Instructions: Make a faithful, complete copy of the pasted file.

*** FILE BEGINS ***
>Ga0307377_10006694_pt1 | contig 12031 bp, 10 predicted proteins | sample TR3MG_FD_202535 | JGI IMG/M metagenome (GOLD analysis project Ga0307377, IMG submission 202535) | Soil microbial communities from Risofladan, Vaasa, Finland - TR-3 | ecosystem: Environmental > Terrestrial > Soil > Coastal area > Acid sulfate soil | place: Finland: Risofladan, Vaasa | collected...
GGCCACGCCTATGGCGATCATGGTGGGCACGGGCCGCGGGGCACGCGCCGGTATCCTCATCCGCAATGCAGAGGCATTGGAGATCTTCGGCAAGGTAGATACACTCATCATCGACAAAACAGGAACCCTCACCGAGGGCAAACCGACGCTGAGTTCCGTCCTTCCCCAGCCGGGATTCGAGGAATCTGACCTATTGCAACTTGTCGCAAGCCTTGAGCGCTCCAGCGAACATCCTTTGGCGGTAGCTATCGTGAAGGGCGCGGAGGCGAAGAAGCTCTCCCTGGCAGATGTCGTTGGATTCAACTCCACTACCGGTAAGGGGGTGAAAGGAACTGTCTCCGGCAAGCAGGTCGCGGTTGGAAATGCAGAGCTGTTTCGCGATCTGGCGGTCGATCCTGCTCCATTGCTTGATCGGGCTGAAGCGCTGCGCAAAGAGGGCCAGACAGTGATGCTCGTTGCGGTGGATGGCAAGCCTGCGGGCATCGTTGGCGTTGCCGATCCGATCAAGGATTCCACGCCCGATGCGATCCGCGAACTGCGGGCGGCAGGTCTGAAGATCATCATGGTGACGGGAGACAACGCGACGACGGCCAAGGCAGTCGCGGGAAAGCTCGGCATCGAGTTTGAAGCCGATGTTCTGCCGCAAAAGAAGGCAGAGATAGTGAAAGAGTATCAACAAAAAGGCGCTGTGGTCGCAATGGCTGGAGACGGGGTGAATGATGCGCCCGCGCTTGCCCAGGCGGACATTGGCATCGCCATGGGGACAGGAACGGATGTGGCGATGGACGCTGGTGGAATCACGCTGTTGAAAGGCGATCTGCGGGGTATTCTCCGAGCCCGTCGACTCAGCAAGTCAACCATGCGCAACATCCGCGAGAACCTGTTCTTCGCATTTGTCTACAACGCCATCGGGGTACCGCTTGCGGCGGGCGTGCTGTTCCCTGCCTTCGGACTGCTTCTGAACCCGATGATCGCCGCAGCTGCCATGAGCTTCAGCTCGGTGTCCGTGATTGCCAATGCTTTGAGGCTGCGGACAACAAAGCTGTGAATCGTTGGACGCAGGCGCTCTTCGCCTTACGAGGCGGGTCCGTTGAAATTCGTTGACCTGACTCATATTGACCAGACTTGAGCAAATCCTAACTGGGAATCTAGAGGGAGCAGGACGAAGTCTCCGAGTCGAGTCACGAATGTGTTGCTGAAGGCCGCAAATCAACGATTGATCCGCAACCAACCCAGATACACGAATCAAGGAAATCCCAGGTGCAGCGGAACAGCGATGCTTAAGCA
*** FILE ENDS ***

>Ga0307377_10006694_pt1 | contig 12031 bp, 10 predicted proteins | sample TR3MG_FD_202535 | JGI IMG/M metagenome (GOLD analysis project Ga0307377, IMG submission 202535) | Soil microbial communities from Risofladan, Vaasa, Finland - TR-3 | ecosystem: Environmental > Terrestrial > Soil > Coastal area > Acid sulfate soil | place: Finland: Risofladan, Vaasa | collected...
GGCCACGCCTATGGCGATCATGGTGGGCACGGGCCGCGGGGCACGCGCCGGTATCCTCATCCGCAATGCAGAGGCATTGGAGATCTTCGGCAAGGTAGATACACTCATCATCGACAAAACAGGAACCCTCACCGAGGGCAAACCGACGCTGAGTTCCGTCCTTCCCCAGCCGGGATTCGAGGAATCTGACCTATTGCAACTTGTCGCAAGCCTTGAGCGCTCCAGCGAACATCCTTTGGCGGTAGCTATCGTGAAGGGCGCGGAGGCGAAGAAGCTCTCCCTGGCAGATGTCGTTGGATTCAACTCCACTACCGGTAAGGGGGTGAAAGGAACTGTCTCCGGCAAGCAGGTCGCGGTTGGAAATGCAGAGCTGTTTCGCGATCTGGCGGTCGATCCTGCTCCATTGCTTGATCGGGCTGAAGCGCTGCGCAAAGAGGGCCAGACAGTGATGCTCGTTGCGGTGGATGGCAAGCCTGCGGGCATCGTTGGCGTTGCCGATCCGATCAAGGATTCCACGCCCGATGCGATCCGCGAACTGCGGGCGGCAGGTCTGAAGATCATCATGGTGACGGGAGACAACGCGACGACGGCCAAGGCAGTCGCGGGAAAGCTCGGCATCGAGTTTGAAGCCGATGTTCTGCCGCAAAAGAAGGCAGAGATAGTGAAAGAGTATCAACAAAAAGGCGCTGTGGTCGCAATGGCTGGAGACGGGGTGAATGATGCGCCCGCGCTTGCCCAGGCGGACATTGGCATCGCCATGGGGACAGGAACGGATGTGGCGATGGACGCTGGTGGAATCACGCTGTTGAAAGGCGATCTGCGGGGTATTCTCCGAGCCCGTCGACTCAGCAAGTCAACCATGCGCAACATCCGCGAGAACCTGTTCTTCGCATTTGTCTACAACGCCATCGGGGTACCGCTTGCGGCGGGCGTGCTGTTCCCTGCCTTCGGACTGCTTCTGAACCCGATGATCGCCGCAGCTGCCATGAGCTTCAGCTCGGTGTCCGTGATTGCCAATGCTTTGAGGCTGCGGACAACAAAGCTGTGAATCGTTGGACGCAGGCGCTCTTCGCCTTACGAGGCGGGTCCGTTGAAATTCGTTGACCTGACTCATATTGACCAGACTTGAGCAAATCCTAACTGGGAATCTAGAGGGAGCAGGACGAAGTCTCCGAGTCGAGTCACGAATGTGTTGCTGAAGGCCGCAAATCAACGATTGATCCGCAACCAACCCAGATACACGAATCAAGGAAATCCCAGGTGCAGCGGAACAGCGATGCTTAAGCA